Our ESRC funded Life on the Breadline research officially ended in September 2021 but the team remain busy engaging with Church responses to poverty and beyond. Here are some updates and new resources:
1. New article ‘Politics, Poverty and the Church in an “Age of Austerity”‘
Chris Shannahan and Stephanie Denning have published a new open access article in the journal ‘Religions’. The article represents the first fieldwork-led analysis of the multidimensional nature of austerity-age poverty by academic theologians in the UK.
The article analyses the impact that austerity has had on Christian responses to poverty and inequality in the UK. We draw on our six ethnographic case studies and interview responses from over 120 national and regional Church leaders to exemplify the four approaches to the Christian engagement with poverty that we identified during our research: ‘caring’, ‘campaigning and advocacy’, ‘enterprise’ and ‘community building’.
We argue that the Church needs to grasp the systemic, multidimensional and violent nature of poverty in order to realise the potential embedded in its extensive social capital and fulfil its goal of ‘transforming structural injustice’. The paper shows that the Church remains nervous of moving beyond welfare-based responses to poverty and suggests that none of the existing approaches can force poverty into retreat until the Church re-imagines itself as a liberative movement that embodies God’s preferential option for the poor in every aspect of its life and practice. Click here to read the article in full.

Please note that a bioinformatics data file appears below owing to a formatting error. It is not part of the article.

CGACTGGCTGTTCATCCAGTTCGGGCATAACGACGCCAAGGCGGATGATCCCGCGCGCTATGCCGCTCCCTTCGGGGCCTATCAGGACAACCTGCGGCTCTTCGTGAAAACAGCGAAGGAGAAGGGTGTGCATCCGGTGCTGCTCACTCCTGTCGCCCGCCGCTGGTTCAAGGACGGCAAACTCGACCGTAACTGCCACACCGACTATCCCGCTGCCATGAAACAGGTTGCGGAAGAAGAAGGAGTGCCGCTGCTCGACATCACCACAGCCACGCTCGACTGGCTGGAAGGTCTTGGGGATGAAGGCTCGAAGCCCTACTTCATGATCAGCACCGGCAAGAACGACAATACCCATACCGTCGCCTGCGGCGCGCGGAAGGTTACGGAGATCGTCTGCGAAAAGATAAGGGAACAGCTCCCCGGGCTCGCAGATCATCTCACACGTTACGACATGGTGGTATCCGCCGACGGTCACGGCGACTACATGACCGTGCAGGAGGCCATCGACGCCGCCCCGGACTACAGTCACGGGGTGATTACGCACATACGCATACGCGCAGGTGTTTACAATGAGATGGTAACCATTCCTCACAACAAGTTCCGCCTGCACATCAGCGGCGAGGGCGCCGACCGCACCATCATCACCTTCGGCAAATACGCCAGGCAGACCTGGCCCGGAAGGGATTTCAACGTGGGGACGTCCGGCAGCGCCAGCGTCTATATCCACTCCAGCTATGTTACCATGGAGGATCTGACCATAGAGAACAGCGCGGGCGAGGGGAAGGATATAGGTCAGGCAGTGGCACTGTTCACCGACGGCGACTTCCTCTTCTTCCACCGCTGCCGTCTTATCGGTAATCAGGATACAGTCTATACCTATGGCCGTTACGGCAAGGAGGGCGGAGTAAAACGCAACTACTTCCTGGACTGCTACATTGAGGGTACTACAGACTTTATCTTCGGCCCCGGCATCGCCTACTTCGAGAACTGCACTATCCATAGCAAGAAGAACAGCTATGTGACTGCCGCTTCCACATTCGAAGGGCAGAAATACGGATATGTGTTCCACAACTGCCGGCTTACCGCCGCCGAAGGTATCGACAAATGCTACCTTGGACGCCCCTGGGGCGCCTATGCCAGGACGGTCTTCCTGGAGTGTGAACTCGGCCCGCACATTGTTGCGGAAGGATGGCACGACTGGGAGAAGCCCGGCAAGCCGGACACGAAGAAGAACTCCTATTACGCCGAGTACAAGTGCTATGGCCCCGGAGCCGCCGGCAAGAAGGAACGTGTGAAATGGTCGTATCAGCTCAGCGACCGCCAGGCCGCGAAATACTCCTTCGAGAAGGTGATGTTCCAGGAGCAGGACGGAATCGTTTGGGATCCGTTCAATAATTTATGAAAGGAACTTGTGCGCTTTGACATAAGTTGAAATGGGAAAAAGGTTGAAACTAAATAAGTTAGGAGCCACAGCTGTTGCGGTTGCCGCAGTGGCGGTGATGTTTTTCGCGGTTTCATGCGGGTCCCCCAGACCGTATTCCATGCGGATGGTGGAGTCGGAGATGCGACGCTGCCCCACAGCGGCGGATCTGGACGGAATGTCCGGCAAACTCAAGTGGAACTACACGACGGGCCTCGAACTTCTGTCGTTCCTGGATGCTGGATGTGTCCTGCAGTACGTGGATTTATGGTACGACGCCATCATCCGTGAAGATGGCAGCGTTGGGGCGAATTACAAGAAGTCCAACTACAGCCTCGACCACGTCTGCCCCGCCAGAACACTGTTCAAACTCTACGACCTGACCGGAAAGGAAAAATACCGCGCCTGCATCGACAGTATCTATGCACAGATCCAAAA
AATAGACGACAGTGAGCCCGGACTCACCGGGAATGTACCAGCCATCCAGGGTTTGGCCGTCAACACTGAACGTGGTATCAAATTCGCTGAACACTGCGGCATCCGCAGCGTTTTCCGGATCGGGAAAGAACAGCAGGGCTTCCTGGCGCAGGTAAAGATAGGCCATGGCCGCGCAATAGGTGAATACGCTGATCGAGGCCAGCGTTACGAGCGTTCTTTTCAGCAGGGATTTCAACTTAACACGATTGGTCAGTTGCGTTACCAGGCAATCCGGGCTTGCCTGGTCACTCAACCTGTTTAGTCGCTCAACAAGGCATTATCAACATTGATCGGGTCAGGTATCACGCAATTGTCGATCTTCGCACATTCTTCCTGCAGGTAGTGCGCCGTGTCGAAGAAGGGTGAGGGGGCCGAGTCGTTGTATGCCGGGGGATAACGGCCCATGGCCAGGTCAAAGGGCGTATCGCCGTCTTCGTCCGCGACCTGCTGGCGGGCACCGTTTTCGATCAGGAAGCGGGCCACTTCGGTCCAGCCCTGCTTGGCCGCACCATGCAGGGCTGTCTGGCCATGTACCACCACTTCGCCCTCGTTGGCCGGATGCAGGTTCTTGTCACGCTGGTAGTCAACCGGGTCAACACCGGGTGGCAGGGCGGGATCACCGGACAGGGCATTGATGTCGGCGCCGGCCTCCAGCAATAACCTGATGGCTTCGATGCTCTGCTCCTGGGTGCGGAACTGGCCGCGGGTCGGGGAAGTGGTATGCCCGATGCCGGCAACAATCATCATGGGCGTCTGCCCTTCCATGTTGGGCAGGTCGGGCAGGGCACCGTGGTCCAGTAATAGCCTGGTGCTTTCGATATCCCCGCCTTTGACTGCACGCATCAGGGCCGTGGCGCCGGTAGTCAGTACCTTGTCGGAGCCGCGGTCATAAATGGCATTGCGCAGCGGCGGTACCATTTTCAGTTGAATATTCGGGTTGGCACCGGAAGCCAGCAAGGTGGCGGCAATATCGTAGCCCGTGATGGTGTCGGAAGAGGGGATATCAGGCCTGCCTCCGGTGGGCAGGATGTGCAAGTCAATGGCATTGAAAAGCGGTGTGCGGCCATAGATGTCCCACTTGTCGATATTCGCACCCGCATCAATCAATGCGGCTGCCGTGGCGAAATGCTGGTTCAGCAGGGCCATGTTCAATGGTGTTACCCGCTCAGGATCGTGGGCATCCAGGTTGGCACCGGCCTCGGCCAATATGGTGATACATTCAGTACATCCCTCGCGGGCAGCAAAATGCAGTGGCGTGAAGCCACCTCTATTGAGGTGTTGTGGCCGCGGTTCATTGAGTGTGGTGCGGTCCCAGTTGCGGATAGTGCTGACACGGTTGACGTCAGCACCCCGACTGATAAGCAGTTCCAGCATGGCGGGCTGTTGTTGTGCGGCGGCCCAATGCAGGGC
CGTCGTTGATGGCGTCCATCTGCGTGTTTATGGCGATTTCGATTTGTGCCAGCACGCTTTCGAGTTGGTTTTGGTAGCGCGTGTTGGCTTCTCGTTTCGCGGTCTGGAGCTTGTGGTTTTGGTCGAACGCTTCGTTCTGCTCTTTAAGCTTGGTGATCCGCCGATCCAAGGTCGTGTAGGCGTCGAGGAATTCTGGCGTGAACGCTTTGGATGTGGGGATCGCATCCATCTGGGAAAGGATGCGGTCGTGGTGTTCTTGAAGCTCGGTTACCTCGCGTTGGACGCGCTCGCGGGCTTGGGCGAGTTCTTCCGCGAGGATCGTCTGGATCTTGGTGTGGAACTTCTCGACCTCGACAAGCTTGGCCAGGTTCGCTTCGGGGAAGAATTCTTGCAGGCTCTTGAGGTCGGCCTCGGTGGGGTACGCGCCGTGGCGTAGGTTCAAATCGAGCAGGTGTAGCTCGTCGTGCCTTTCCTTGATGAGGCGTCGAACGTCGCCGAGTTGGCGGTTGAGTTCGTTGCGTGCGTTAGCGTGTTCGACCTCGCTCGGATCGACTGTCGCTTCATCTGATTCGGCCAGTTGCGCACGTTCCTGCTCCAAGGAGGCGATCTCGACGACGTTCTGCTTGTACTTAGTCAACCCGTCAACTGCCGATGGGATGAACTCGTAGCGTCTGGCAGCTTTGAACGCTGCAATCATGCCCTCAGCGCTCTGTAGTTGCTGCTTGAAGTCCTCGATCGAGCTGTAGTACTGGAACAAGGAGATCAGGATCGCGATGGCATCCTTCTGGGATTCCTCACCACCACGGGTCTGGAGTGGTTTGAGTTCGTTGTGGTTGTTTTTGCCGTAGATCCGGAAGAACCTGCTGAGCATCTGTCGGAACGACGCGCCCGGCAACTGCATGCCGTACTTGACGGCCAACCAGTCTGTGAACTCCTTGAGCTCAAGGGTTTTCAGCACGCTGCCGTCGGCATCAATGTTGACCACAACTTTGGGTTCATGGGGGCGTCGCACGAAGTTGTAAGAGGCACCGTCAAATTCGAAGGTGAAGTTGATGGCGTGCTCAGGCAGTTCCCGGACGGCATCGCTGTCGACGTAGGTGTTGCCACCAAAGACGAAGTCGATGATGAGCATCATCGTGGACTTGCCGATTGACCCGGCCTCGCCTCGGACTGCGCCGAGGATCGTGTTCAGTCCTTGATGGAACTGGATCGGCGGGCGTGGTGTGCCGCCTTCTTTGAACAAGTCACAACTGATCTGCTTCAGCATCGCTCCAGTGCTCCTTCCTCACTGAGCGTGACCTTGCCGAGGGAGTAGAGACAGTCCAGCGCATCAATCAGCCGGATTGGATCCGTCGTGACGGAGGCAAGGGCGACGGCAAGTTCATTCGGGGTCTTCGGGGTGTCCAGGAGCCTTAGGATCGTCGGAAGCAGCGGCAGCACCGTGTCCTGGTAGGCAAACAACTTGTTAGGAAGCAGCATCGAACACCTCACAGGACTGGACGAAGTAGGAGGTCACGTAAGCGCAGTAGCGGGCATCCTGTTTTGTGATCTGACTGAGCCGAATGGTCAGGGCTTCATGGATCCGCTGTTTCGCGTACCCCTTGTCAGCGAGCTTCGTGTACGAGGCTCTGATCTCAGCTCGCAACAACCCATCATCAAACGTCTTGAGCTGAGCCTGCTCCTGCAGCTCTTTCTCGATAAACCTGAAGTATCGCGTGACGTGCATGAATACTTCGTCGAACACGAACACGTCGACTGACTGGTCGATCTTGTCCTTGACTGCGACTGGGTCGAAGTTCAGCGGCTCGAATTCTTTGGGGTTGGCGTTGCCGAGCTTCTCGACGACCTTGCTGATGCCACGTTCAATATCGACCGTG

Have you seen the Life on the Breadline Report for Church Leaders?
Coming directly from the findings of our three years of research with national, regional and local Churches in the UK responding to poverty in the context of austerity, the report gives key recommendations for Theology and Mission, Local Church Life, and Christian Social Action and Anti-Poverty Activism. Read the report here.
Life on the Breadline researcher Stephanie Denning is undertaking a new piece of research into rural hidden hardship. Funded by the British Academy, the project aims to understand the experiences of people in hardship in the rural North Cotswolds. Using participatory research with local people, it seeks to understand people’s hardship journeys, barriers to well-being, and coping mechanisms.